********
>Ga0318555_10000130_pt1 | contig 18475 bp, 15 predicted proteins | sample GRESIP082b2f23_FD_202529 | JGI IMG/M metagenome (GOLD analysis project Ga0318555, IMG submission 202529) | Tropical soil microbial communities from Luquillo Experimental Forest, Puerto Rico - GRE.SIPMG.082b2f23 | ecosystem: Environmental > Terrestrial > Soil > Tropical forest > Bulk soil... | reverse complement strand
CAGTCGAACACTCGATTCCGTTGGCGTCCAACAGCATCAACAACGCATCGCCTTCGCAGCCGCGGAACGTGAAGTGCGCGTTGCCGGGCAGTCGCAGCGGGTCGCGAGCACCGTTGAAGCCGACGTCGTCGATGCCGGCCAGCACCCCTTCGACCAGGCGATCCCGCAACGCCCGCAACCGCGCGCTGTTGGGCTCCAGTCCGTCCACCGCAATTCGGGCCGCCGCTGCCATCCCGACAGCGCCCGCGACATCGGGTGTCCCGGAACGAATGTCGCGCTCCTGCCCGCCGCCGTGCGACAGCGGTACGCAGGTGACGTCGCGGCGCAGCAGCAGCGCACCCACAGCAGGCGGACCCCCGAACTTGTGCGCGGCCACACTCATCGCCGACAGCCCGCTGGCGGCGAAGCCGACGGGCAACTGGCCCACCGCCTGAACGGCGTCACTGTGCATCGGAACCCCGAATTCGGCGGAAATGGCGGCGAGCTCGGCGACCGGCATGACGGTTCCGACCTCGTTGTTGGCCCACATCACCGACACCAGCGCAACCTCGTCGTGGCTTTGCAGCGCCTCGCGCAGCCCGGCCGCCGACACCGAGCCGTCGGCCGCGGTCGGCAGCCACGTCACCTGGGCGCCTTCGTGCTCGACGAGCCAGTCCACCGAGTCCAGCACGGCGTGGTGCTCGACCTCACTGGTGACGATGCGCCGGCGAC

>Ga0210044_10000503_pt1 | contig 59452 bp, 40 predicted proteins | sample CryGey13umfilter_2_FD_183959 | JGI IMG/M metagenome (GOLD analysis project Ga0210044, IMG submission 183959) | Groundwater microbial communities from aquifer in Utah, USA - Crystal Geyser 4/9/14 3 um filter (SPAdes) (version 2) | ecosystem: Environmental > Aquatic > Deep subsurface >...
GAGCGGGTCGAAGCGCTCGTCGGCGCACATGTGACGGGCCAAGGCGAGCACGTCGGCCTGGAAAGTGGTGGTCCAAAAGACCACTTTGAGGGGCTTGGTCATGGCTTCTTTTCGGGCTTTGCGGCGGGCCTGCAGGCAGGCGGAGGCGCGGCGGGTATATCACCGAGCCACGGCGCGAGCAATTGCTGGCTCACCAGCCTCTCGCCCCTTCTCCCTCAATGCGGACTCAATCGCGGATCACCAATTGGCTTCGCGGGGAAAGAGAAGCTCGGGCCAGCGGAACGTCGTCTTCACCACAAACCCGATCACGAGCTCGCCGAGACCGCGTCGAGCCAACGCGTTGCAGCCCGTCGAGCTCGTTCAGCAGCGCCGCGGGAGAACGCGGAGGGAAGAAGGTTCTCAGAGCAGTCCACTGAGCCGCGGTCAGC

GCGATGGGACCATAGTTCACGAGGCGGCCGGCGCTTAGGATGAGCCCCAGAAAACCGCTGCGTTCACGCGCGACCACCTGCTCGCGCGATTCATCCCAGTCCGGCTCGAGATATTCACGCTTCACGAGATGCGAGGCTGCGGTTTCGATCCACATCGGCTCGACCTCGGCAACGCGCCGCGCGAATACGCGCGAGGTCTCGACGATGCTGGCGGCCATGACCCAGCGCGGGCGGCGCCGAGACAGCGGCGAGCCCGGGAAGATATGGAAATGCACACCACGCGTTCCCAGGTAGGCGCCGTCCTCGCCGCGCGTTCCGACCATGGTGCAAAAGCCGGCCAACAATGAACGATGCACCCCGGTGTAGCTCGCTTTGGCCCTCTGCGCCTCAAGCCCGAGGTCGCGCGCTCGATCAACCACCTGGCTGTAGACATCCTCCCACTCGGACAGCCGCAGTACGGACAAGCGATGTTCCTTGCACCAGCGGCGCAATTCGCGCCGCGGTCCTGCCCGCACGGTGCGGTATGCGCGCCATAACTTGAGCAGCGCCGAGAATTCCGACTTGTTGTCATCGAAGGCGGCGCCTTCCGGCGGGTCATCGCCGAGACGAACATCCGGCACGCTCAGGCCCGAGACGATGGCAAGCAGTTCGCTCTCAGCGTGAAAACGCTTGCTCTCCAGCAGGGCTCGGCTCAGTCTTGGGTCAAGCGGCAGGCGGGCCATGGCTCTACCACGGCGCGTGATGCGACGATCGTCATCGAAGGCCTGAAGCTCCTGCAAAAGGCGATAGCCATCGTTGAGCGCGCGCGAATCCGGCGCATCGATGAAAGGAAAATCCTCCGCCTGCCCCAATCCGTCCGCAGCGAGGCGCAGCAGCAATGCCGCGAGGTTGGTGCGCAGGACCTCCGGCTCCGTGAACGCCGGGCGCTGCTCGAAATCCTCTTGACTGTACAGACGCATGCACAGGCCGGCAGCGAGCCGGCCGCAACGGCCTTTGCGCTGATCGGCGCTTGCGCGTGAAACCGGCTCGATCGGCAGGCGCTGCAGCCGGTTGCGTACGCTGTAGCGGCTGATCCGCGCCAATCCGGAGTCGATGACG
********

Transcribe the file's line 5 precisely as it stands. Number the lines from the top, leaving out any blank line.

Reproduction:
GCGATGGGACCATAGTTCACGAGGCGGCCGGCGCTTAGGATGAGCCCCAGAAAACCGCTGCGTTCACGCGCGACCACCTGCTCGCGCGATTCATCCCAGTCCGGCTCGAGATATTCACGCTTCACGAGATGCGAGGCTGCGGTTTCGATCCACATCGGCTCGACCTCGGCAACGCGCCGCGCGAATACGCGCGAGGTCTCGACGATGCTGGCGGCCATGACCCAGCGCGGGCGGCGCCGAGACAGCGGCGAGCCCGGGAAGATATGGAAATGCACACCACGCGTTCCCAGGTAGGCGCCGTCCTCGCCGCGCGTTCCGACCATGGTGCAAAAGCCGGCCAACAATGAACGATGCACCCCGGTGTAGCTCGCTTTGGCCCTCTGCGCCTCAAGCCCGAGGTCGCGCGCTCGATCAACCACCTGGCTGTAGACATCCTCCCACTCGGACAGCCGCAGTACGGACAAGCGATGTTCCTTGCACCAGCGGCGCAATTCGCGCCGCGGTCCTGCCCGCACGGTGCGGTATGCGCGCCATAACTTGAGCAGCGCCGAGAATTCCGACTTGTTGTCATCGAAGGCGGCGCCTTCCGGCGGGTCATCGCCGAGACGAACATCCGGCACGCTCAGGCCCGAGACGATGGCAAGCAGTTCGCTCTCAGCGTGAAAACGCTTGCTCTCCAGCAGGGCTCGGCTCAGTCTTGGGTCAAGCGGCAGGCGGGCCATGGCTCTACCACGGCGCGTGATGCGACGATCGTCATCGAAGGCCTGAAGCTCCTGCAAAAGGCGATAGCCATCGTTGAGCGCGCGCGAATCCGGCGCATCGATGAAAGGAAAATCCTCCGCCTGCCCCAATCCGTCCGCAGCGAGGCGCAGCAGCAATGCCGCGAGGTTGGTGCGCAGGACCTCCGGCTCCGTGAACGCCGGGCGCTGCTCGAAATCCTCTTGACTGTACAGACGCATGCACAGGCCGGCAGCGAGCCGGCCGCAACGGCCTTTGCGCTGATCGGCGCTTGCGCGTGAAACCGGCTCGATCGGCAGGCGCTGCAGCCGGTTGCGTACGCTGTAGCGGCTGATCCGCGCCAATCCGGAGTCGATGACG